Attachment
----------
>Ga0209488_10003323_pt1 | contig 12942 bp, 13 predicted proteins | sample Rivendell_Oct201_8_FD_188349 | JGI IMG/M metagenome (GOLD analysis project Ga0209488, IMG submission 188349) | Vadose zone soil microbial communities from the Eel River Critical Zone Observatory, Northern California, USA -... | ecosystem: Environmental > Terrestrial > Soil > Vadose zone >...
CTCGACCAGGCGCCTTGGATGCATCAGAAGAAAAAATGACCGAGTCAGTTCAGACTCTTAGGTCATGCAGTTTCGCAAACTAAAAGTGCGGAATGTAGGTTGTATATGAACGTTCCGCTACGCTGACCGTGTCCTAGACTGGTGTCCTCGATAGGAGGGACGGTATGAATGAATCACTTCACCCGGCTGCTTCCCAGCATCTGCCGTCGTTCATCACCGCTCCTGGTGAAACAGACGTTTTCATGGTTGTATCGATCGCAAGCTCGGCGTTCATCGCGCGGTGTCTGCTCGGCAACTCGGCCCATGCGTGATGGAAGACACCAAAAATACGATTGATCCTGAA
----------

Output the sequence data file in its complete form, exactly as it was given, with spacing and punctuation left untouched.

>Ga0209488_10003323_pt1 | contig 12942 bp, 13 predicted proteins | sample Rivendell_Oct201_8_FD_188349 | JGI IMG/M metagenome (GOLD analysis project Ga0209488, IMG submission 188349) | Vadose zone soil microbial communities from the Eel River Critical Zone Observatory, Northern California, USA -... | ecosystem: Environmental > Terrestrial > Soil > Vadose zone >...
CTCGACCAGGCGCCTTGGATGCATCAGAAGAAAAAATGACCGAGTCAGTTCAGACTCTTAGGTCATGCAGTTTCGCAAACTAAAAGTGCGGAATGTAGGTTGTATATGAACGTTCCGCTACGCTGACCGTGTCCTAGACTGGTGTCCTCGATAGGAGGGACGGTATGAATGAATCACTTCACCCGGCTGCTTCCCAGCATCTGCCGTCGTTCATCACCGCTCCTGGTGAAACAGACGTTTTCATGGTTGTATCGATCGCAAGCTCGGCGTTCATCGCGCGGTGTCTGCTCGGCAACTCGGCCCATGCGTGATGGAAGACACCAAAAATACGATTGATCCTGAA